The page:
The Loyola University New Orleans Board of Trustees today named Xavier A. Cole, Ed.D., an empathic, student-centered leader of Jesuit institutions, as the university’s 18th president.
Cole will become the first person of color, and the second layperson, to lead the 111-year-old institution. Currently serving as Marquette University’s vice president for student affairs, Cole will begin his tenure at Loyola on June 1. He was announced today to the Loyola community via video message, in advance of an in-person campus event tomorrow at 1 p.m.
“Dr. Cole is a uniquely experienced higher education administrator who has dedicated his career to the study and preservation of Jesuit, Catholic institutions in America, and to the service of their students,” said Stephen Landry, Chair of the Board of Trustees.
“I am committed to strengthening this thriving institution by seeking out mission-aligned partnerships, promoting our financial health and stability, and investing in those who work and learn here,” Cole said. “There is so much possibility for us to rise up to meet the needs of our city, our state, and our region – needs in the business community, education sector, and healthcare fields. Loyola has the necessary academic programs not only to prepare future successful employees, but to position them as trusted leaders.”
Cole’s appointment by a unanimous board vote on Friday, March 17, culminates a seven-month, national search by the Presidential Search Committee representing faculty, staff, students, alumni, and parents. With the help of executive search firm Isaacson, Miller, the committee culled four finalists from dozens of applicants and invited them to campus last month for final interviews.
“We have found a real gem for our students in Dr. Cole,” said Robért LeBlanc, Chair of the Presidential Search Committee and Vice-Chair of the Board of Trustees. “Throughout his career, Dr. Cole has been guided by Ignatian-influenced education ideals of fortifying the mind, body, and spirit.”
A musical hobby exemplifies Cole’s love of student life and makes him well-suited to a campus within the birthplace of jazz. At each stop in his career as a senior administrator, Cole, an accomplished trombone and euphonium player, has sought permission to audition for and play in student orchestra pits and jazz bands. (Cole’s mother sang professionally; his father was a band leader.) Cole’s presence in these ensembles has allowed students to understand him as more than a student affairs professional.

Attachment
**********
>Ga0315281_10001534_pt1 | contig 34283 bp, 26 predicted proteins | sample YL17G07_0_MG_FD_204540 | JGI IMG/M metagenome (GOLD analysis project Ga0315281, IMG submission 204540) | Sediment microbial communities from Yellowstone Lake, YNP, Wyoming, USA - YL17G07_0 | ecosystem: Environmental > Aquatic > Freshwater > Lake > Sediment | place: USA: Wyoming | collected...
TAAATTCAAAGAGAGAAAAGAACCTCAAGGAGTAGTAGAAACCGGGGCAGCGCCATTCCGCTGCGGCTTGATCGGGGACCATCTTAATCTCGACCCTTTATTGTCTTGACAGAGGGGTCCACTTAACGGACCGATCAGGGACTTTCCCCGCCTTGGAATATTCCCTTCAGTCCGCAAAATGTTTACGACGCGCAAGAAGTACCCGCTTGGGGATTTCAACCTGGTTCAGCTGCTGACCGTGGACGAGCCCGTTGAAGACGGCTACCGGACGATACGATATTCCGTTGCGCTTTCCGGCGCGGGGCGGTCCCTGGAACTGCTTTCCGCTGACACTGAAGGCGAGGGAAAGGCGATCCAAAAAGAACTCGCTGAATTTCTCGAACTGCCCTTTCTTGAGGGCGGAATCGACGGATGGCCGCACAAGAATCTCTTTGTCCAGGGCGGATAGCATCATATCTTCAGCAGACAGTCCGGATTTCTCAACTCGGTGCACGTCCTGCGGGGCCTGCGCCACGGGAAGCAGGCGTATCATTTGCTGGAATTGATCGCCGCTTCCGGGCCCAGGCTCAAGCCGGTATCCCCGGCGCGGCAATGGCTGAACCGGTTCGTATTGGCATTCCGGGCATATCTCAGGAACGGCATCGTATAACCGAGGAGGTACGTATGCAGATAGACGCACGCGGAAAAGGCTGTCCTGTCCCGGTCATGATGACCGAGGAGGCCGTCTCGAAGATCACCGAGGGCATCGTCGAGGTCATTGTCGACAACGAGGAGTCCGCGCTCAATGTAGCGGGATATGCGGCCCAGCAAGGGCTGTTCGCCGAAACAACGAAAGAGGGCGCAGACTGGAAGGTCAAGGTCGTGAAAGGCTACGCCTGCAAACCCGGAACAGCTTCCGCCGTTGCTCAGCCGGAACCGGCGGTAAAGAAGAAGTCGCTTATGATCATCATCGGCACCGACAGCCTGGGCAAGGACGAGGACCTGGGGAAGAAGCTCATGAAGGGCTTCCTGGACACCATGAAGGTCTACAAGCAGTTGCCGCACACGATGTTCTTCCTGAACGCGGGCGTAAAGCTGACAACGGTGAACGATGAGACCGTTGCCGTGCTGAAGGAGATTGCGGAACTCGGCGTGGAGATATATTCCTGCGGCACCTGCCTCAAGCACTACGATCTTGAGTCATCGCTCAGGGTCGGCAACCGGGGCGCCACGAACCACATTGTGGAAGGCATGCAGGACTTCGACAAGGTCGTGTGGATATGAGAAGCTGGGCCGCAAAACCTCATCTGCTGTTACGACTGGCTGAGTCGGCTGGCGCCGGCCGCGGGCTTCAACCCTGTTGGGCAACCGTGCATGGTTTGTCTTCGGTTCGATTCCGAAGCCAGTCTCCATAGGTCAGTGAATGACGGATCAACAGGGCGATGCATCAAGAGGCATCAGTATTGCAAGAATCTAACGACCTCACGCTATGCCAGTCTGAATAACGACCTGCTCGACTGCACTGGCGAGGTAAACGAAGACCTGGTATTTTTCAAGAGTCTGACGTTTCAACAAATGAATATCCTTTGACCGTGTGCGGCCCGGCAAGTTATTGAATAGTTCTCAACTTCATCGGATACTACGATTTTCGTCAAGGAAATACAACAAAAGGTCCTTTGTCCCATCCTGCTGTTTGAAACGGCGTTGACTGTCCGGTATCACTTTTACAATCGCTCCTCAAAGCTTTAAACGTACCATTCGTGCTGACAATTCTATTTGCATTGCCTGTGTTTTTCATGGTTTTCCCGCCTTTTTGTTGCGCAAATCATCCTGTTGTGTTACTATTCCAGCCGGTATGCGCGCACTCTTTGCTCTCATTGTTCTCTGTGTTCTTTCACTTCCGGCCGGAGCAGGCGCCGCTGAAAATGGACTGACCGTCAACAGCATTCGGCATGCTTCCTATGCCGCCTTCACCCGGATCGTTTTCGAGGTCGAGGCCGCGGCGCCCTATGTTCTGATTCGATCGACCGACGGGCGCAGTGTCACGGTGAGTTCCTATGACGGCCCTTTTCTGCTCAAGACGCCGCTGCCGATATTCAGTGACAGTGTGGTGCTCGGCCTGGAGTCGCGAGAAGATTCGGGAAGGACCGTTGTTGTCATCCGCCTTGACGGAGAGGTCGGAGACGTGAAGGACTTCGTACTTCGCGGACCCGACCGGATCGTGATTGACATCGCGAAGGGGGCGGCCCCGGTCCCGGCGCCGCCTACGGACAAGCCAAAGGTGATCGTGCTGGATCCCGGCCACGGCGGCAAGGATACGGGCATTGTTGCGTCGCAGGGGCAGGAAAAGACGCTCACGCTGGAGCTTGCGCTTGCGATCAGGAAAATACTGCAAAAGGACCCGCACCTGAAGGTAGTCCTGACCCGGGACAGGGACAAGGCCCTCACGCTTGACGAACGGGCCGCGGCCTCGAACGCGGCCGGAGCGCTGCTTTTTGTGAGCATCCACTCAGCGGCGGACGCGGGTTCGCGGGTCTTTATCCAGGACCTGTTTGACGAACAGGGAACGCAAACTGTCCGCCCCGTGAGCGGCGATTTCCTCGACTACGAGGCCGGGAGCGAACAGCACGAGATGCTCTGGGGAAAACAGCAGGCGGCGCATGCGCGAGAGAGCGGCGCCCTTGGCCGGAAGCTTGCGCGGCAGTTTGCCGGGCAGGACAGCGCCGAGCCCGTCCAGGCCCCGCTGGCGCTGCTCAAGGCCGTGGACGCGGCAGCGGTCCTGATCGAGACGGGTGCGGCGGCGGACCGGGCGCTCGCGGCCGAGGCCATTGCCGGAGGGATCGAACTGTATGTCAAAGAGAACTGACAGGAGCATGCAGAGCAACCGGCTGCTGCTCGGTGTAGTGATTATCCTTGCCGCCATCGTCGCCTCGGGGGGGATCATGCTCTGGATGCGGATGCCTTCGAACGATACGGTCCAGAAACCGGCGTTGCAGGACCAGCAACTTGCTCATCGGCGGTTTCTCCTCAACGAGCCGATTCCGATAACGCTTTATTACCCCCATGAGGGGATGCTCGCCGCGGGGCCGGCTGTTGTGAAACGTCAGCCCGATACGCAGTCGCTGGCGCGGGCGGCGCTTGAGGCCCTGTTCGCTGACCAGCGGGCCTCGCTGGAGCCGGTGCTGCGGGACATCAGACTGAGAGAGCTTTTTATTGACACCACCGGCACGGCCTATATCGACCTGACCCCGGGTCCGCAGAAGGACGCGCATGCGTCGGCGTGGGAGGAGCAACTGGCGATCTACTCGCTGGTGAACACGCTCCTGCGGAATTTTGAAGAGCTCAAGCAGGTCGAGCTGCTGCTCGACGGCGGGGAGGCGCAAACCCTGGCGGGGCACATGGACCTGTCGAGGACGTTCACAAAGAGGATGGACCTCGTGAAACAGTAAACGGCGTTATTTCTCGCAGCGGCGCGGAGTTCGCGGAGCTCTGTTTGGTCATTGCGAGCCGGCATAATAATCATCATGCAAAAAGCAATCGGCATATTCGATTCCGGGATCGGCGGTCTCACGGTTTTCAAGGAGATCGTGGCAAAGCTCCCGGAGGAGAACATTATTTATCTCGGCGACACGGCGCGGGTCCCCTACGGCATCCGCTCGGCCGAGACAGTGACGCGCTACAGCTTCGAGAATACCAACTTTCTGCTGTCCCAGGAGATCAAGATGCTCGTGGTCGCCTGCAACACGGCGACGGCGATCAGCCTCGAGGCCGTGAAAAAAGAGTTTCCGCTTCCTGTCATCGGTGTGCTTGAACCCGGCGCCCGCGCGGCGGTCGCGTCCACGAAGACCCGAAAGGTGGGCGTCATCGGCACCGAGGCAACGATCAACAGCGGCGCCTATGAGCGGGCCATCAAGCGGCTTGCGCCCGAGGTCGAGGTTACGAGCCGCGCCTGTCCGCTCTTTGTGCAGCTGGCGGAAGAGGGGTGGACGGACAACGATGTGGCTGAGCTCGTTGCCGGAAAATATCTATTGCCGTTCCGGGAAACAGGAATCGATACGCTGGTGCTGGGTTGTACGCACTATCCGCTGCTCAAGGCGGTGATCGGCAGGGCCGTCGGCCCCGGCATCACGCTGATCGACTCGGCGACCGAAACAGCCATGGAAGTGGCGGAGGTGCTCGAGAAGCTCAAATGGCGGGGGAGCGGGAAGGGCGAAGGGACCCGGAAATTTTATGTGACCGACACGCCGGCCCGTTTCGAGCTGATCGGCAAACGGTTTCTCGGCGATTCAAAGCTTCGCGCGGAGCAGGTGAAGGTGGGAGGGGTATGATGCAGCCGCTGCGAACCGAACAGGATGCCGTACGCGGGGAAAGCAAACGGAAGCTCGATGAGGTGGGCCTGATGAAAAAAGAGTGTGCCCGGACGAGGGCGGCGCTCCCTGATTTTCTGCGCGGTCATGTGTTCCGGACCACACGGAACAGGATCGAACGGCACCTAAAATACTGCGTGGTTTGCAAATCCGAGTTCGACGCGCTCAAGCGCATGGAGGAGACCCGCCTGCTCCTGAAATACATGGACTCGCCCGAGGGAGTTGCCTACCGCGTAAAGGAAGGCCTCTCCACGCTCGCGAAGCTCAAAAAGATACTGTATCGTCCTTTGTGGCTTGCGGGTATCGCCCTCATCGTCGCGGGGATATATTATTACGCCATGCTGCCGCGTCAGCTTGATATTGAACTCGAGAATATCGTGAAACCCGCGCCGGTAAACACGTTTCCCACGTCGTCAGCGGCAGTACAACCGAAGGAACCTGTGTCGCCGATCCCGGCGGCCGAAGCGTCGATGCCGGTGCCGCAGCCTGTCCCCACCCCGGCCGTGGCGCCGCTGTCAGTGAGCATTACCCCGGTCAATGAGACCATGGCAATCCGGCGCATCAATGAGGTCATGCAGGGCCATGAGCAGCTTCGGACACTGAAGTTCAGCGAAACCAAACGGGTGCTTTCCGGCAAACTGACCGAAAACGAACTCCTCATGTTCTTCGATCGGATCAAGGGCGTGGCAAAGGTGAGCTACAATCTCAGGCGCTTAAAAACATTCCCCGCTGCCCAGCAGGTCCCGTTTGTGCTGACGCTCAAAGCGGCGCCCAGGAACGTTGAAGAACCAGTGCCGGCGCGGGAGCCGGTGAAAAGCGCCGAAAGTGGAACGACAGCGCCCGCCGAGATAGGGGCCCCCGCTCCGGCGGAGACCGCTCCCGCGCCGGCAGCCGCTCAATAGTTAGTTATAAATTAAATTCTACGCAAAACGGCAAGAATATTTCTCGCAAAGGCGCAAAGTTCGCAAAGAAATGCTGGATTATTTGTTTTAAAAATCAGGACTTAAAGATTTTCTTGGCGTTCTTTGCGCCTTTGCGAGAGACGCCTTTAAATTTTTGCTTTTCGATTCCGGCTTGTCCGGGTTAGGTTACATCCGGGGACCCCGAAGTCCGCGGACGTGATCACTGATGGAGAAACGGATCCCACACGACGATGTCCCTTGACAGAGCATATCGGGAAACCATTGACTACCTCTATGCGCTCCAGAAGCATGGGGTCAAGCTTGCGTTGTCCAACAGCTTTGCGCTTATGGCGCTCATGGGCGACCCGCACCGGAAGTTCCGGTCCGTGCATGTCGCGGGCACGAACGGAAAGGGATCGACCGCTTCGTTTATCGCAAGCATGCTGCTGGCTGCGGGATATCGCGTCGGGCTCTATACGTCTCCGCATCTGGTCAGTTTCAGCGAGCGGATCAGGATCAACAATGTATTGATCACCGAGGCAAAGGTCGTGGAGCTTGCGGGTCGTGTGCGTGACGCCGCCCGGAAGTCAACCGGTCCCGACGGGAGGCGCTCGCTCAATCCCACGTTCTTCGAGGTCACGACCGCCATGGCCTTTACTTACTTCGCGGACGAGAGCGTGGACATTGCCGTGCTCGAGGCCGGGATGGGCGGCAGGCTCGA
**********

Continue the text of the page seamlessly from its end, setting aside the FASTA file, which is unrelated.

“I see Loyola New Orleans students as a force of nature and the heart of the university — the very reason we do our work as educators. I can’t wait to learn more about their dreams and how they plan to use their gifts to improve the world,” Cole said.
A product of Biloxi, Mississippi, Cole holds a bachelor’s in history from the University of Mississippi, and a master’s, again in history, from Miami University (Ohio). Cole discovered his passion for student affairs as a resident advisor at Ole Missand then as a graduate hall director at Miami.
In 2013, Dr. Cole added a doctorate in higher education management from the University of Pennsylvania. His dissertation explored the outcomes of mission and identity programs at U.S. Jesuit universities and analyzed their effectiveness in preparing future lay leaders at Jesuit universities. Its prescient title is “Answering the call: An examination of the development of lay leadership on Jesuit, Catholic university campuses.”
Leading the Division of Student Affairs at Marquette since 2016, Cole has brought particular passion to access and engagement initiatives to ensure first-generation students and students of color feel they belong. Cole also won praise for chairing Marquette’s COVID-19 Response Team, starting in the demanding days of March 2020.
Before his role at Marquette, Cole spent more than two decades shaping student life at higher education institutions in Maryland.
From 2014 to 2016, he was vice president for student affairs and dean of students at Washington College, a small liberal arts college in Chestertown, Maryland, which holds the distinction of being the first college chartered in the sovereign United States. From 1995 to 2014, Cole held roles of increasing responsibility within the Division of Student Development at Loyola University Maryland, leaving Baltimore in 2014 as assistant vice president.
Today, Cole serves as chair for the University of Pennsylvania Graduate School of Education Executive Doctorate Alumni Board. From 2017 to 2022, he was vice chair and director of the education committee on the board of Messmer Catholic Schools, a K-12 network of Catholic schools serving Milwaukee’s north and west sides.
Cole’s appointment as the first Black president of the university breaks new ground following the tenure from 2018 to 2022 of Tania Tetlow, Loyola’s first female and first lay president.
“We would also like to thank Fr. Justin Daffron, S.J., for his service as interim president,” Landry said.
Making the move to New Orleans with Cole are his wife, historian Susanne DeBerry Cole, Ph.D., and Mingus, their feisty cairn terrier.